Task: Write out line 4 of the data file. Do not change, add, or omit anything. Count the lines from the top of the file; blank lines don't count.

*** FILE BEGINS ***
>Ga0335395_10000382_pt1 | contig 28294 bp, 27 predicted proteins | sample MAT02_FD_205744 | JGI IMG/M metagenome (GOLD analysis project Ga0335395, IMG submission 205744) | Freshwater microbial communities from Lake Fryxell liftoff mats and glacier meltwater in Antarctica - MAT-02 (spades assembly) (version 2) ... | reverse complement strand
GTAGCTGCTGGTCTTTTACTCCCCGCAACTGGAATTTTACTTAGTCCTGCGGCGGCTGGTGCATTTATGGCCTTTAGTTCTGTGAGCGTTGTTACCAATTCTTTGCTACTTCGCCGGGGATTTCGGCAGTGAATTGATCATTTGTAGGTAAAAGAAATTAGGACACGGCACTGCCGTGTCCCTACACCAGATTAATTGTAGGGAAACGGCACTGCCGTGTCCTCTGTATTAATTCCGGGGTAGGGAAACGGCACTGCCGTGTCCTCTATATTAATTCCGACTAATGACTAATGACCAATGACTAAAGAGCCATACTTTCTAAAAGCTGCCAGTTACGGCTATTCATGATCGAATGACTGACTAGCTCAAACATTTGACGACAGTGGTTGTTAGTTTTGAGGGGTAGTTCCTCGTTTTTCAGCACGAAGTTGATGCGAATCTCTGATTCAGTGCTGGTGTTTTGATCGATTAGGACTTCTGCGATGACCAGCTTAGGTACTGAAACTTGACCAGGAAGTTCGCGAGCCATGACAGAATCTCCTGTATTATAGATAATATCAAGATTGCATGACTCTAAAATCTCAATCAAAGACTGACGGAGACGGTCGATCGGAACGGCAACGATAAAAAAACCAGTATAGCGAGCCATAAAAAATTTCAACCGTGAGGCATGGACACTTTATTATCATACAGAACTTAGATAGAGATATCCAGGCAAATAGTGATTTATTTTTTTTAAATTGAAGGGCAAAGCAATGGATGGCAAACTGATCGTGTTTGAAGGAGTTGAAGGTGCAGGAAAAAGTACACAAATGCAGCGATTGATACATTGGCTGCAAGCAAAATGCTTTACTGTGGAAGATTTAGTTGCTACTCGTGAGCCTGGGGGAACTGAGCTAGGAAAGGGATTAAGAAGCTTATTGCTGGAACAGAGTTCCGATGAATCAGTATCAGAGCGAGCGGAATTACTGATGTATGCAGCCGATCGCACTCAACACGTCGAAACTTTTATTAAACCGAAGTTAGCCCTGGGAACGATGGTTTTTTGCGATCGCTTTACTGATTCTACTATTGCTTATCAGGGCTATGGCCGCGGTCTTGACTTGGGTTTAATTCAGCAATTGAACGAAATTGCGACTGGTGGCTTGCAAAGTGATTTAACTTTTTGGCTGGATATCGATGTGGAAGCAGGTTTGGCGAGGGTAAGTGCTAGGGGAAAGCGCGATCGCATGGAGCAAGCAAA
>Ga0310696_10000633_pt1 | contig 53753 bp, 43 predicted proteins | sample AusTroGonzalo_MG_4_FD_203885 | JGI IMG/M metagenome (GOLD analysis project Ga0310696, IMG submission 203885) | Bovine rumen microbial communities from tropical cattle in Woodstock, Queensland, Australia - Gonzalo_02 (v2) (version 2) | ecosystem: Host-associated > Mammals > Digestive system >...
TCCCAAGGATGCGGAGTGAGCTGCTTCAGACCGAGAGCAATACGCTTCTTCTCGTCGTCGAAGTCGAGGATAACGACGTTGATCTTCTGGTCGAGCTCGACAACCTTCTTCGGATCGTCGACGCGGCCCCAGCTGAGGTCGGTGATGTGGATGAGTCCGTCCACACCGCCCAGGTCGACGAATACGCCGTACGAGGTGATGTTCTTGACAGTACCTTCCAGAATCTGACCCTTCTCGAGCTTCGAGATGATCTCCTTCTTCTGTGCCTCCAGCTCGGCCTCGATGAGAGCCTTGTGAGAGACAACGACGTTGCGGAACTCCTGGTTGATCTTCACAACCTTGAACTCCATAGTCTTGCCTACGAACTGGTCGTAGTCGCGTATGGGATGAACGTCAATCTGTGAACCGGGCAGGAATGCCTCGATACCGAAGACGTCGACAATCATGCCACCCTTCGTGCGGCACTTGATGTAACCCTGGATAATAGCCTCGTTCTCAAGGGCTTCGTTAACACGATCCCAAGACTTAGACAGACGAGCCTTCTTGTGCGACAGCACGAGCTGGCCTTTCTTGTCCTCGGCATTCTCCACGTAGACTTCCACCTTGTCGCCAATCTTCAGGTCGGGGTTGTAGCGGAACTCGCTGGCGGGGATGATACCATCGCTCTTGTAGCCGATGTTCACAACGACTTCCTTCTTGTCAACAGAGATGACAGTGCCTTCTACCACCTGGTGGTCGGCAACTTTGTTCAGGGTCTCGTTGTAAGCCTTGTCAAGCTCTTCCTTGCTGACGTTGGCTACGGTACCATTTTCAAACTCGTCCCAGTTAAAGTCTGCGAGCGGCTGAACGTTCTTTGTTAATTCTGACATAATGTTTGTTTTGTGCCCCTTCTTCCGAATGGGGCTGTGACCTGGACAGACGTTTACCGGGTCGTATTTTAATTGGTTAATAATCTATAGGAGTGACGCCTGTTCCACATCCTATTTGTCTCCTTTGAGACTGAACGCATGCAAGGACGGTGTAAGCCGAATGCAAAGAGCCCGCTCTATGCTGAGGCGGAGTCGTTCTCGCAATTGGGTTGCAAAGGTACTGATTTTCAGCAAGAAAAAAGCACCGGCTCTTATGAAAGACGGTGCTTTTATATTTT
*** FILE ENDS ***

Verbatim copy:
TCCCAAGGATGCGGAGTGAGCTGCTTCAGACCGAGAGCAATACGCTTCTTCTCGTCGTCGAAGTCGAGGATAACGACGTTGATCTTCTGGTCGAGCTCGACAACCTTCTTCGGATCGTCGACGCGGCCCCAGCTGAGGTCGGTGATGTGGATGAGTCCGTCCACACCGCCCAGGTCGACGAATACGCCGTACGAGGTGATGTTCTTGACAGTACCTTCCAGAATCTGACCCTTCTCGAGCTTCGAGATGATCTCCTTCTTCTGTGCCTCCAGCTCGGCCTCGATGAGAGCCTTGTGAGAGACAACGACGTTGCGGAACTCCTGGTTGATCTTCACAACCTTGAACTCCATAGTCTTGCCTACGAACTGGTCGTAGTCGCGTATGGGATGAACGTCAATCTGTGAACCGGGCAGGAATGCCTCGATACCGAAGACGTCGACAATCATGCCACCCTTCGTGCGGCACTTGATGTAACCCTGGATAATAGCCTCGTTCTCAAGGGCTTCGTTAACACGATCCCAAGACTTAGACAGACGAGCCTTCTTGTGCGACAGCACGAGCTGGCCTTTCTTGTCCTCGGCATTCTCCACGTAGACTTCCACCTTGTCGCCAATCTTCAGGTCGGGGTTGTAGCGGAACTCGCTGGCGGGGATGATACCATCGCTCTTGTAGCCGATGTTCACAACGACTTCCTTCTTGTCAACAGAGATGACAGTGCCTTCTACCACCTGGTGGTCGGCAACTTTGTTCAGGGTCTCGTTGTAAGCCTTGTCAAGCTCTTCCTTGCTGACGTTGGCTACGGTACCATTTTCAAACTCGTCCCAGTTAAAGTCTGCGAGCGGCTGAACGTTCTTTGTTAATTCTGACATAATGTTTGTTTTGTGCCCCTTCTTCCGAATGGGGCTGTGACCTGGACAGACGTTTACCGGGTCGTATTTTAATTGGTTAATAATCTATAGGAGTGACGCCTGTTCCACATCCTATTTGTCTCCTTTGAGACTGAACGCATGCAAGGACGGTGTAAGCCGAATGCAAAGAGCCCGCTCTATGCTGAGGCGGAGTCGTTCTCGCAATTGGGTTGCAAAGGTACTGATTTTCAGCAAGAAAAAAGCACCGGCTCTTATGAAAGACGGTGCTTTTATATTTT